Hyperhidrosis and Anxiety: What Triggers Hyperhidrosis?

As mentioned earlier, hyperhidrosis can be triggered or exacerbated by various factors, including emotional, environmental, and physiological triggers. Here are some common triggers of hyperhidrosis:

  • Emotional triggers: Emotional factors such as anxiety, stress, excitement, and fear can trigger excessive sweating in individuals with hyperhidrosis. The body’s natural response to emotional arousal is to produce sweat to regulate body temperature. However, this response is exaggerated in people with hyperhidrosis, leading to excessive sweating even in non-strenuous or non-heat-related situations.
  • Environmental triggers: Hot and humid weather can trigger hyperhidrosis and anxiety in some individuals. The body naturally sweats more in hot weather to cool down, but this response can be amplified for people with hyperhidrosis, causing excessive sweating even in moderate temperatures. Additionally, wearing tight or synthetic clothing that does not allow for proper ventilation can trap heat and sweat against the skin, exacerbating hyperhidrosis.
  • Physiological triggers: Certain physiological factors can also trigger hyperhidrosis. Hormonal changes, such as during puberty or menopause, can increase sweating. Medical conditions, such as diabetes, thyroid disorders, and infections, can also trigger hyperhidrosis. It’s important to work with a healthcare provider to identify and manage any underlying medical conditions contributing to hyperhidrosis and anxiety.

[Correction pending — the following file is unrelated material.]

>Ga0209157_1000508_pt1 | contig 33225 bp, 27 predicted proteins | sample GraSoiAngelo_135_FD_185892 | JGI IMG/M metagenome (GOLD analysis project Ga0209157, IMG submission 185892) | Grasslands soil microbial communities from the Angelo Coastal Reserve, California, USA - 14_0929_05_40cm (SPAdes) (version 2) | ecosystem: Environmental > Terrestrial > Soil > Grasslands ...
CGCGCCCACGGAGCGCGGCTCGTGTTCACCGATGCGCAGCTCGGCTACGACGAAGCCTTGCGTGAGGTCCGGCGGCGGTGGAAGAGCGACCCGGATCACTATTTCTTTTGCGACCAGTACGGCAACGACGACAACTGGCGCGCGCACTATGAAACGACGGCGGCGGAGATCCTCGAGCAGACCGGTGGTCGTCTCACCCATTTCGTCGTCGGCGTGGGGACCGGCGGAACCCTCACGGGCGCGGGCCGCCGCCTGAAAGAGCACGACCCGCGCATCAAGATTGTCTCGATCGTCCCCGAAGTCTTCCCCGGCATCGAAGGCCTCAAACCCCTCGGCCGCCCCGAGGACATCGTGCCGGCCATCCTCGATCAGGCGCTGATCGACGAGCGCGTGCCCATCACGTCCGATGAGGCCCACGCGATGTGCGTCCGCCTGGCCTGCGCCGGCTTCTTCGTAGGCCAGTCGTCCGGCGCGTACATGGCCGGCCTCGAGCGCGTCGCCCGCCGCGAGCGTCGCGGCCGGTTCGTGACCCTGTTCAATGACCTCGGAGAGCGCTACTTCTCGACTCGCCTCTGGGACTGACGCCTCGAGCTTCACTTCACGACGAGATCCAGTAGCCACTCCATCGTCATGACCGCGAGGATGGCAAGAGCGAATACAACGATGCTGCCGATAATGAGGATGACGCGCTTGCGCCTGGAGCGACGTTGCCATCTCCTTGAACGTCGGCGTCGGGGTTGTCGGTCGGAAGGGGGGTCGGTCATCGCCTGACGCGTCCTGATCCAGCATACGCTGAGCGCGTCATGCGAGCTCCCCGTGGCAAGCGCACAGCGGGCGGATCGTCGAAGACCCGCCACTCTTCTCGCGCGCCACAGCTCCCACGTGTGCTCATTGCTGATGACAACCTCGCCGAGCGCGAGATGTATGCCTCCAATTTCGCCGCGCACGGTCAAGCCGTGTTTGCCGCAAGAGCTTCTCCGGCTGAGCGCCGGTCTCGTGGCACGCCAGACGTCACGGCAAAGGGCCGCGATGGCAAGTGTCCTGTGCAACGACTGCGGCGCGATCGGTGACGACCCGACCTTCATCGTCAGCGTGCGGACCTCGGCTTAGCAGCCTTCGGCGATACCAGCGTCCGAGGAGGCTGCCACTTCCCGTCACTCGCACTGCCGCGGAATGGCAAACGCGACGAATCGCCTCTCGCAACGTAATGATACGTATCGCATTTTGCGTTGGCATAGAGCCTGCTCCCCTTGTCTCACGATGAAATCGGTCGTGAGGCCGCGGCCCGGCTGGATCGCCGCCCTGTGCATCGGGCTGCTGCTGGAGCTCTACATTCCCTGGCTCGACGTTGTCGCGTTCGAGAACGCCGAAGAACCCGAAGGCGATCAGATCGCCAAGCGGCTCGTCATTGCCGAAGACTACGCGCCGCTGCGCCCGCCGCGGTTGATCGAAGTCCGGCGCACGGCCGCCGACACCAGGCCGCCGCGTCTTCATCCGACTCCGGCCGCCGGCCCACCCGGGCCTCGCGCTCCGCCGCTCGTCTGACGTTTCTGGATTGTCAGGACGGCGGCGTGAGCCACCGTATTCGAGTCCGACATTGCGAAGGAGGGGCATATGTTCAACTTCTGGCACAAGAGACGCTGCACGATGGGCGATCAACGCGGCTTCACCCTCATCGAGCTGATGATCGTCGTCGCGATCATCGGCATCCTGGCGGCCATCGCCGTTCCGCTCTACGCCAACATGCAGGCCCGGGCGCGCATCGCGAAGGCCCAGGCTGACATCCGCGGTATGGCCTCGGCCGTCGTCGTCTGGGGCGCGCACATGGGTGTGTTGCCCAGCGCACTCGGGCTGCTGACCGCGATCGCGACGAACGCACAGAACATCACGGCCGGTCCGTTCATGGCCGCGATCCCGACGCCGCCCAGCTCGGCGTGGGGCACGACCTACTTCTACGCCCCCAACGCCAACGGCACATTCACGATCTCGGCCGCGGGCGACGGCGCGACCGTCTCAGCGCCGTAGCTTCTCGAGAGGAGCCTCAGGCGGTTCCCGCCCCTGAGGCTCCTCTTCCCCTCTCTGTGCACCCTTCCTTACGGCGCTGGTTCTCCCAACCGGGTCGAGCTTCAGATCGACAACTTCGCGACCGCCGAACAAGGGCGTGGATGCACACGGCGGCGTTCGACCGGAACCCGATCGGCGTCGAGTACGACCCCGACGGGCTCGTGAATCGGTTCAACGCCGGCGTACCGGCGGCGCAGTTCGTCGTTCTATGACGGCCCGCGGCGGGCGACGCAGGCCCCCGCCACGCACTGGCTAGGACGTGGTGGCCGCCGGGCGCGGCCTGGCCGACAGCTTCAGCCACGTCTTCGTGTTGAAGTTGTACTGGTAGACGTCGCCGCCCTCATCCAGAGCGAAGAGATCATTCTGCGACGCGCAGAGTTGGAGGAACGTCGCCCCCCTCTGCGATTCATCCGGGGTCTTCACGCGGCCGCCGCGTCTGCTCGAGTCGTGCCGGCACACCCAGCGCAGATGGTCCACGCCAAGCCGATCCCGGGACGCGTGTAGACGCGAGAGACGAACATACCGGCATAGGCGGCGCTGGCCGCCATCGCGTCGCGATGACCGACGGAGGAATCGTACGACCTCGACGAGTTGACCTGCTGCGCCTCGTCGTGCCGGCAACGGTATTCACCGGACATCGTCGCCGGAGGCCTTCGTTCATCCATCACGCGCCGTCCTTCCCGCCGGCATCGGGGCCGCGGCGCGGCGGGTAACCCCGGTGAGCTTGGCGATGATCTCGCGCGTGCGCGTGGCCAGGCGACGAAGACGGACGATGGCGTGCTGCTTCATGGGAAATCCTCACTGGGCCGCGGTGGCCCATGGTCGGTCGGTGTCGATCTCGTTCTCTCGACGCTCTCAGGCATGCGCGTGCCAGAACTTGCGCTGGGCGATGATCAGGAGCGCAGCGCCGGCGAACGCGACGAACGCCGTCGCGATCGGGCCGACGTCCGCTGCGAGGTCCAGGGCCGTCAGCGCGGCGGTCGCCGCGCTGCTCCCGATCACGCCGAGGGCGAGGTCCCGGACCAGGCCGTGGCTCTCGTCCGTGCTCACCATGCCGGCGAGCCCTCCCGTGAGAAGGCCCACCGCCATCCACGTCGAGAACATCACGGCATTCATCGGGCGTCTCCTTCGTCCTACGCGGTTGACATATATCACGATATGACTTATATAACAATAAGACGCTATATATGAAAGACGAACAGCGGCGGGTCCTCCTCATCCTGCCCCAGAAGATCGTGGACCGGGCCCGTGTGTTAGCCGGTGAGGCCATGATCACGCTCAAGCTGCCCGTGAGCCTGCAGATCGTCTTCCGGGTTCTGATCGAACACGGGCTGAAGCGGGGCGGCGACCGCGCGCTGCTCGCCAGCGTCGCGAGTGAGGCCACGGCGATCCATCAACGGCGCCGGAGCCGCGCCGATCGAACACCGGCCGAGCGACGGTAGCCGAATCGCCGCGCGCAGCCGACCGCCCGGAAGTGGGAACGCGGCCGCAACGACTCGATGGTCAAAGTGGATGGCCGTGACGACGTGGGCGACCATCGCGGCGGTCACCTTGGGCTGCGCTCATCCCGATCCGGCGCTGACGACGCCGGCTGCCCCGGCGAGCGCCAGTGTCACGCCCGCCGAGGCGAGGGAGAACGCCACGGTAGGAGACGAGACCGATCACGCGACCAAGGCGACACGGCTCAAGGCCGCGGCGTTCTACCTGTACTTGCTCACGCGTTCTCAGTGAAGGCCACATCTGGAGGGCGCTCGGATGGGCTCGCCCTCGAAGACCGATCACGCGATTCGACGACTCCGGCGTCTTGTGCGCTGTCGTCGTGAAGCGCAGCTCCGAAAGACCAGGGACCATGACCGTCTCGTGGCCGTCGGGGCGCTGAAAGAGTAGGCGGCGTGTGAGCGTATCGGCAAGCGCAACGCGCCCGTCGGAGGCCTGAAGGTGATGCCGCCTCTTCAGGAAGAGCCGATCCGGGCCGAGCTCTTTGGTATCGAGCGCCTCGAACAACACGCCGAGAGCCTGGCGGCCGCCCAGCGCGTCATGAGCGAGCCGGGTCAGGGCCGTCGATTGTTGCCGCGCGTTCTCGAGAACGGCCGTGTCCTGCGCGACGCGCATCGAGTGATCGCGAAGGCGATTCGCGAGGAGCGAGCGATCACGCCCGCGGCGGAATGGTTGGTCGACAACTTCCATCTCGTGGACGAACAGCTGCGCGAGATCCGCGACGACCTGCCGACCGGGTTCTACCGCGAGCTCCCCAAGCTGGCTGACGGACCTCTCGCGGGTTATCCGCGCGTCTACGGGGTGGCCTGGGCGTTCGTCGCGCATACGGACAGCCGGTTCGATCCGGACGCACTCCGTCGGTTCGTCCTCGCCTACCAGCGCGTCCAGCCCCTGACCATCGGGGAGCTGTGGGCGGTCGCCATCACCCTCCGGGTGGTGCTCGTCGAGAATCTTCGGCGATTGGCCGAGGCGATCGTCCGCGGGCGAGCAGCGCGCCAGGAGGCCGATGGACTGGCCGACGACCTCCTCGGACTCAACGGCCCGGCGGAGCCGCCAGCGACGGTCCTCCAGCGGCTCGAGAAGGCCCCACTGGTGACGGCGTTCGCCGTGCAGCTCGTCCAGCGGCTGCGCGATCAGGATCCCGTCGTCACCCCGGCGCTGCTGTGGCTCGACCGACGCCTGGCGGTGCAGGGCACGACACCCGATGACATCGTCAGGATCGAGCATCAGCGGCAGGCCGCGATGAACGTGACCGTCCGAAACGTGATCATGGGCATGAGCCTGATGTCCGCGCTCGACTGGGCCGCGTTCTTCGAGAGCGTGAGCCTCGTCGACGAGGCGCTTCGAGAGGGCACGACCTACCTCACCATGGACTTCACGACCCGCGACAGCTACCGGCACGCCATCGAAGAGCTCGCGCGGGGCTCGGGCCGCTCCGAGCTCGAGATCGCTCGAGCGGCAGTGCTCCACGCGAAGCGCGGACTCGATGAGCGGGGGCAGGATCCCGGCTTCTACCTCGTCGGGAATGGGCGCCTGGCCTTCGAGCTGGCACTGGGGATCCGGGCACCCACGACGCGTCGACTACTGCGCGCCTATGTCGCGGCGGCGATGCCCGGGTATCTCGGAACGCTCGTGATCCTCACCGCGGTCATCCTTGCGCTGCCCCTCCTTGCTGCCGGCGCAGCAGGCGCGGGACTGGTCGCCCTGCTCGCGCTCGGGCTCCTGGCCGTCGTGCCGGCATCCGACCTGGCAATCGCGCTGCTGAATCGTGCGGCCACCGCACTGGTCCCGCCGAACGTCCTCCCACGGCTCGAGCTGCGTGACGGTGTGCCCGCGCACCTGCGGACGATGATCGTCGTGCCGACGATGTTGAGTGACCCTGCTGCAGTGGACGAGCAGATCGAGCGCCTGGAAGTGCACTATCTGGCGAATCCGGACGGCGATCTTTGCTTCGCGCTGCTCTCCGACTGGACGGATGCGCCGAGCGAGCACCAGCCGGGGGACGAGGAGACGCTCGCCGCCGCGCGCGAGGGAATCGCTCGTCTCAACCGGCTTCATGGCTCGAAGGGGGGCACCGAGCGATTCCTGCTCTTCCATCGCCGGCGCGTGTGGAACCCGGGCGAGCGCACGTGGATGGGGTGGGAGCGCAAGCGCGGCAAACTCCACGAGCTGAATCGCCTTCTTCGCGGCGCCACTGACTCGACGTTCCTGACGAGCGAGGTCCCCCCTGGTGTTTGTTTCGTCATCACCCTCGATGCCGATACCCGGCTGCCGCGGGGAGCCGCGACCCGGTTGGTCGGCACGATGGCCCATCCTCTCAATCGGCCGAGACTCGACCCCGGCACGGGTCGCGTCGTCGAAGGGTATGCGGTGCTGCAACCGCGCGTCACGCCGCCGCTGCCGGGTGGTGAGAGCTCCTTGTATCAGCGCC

• Genetic factors: Hyperhidrosis may have a genetic component, as it can run in families. You may be more prone to developing the condition if you have a family history of hyperhidrosis.
  • Medications: Some medications, such as certain antidepressants, can cause excessive sweating as a side effect. Suppose you suspect that your medication may be contributing to your hyperhidrosis. In that case, it’s important to discuss this with your healthcare provider, who may be able to adjust your medication or recommend alternative treatments.

How to Stop Anxiety Sweating:

If you are experiencing anxiety-related sweating, several strategies can help you manage and reduce these symptoms. These include practicing relaxation techniques, dressing in breathable fabrics, using absorbent pads or liners, staying hydrated, practicing good hygiene, avoiding triggers, and seeking professional help.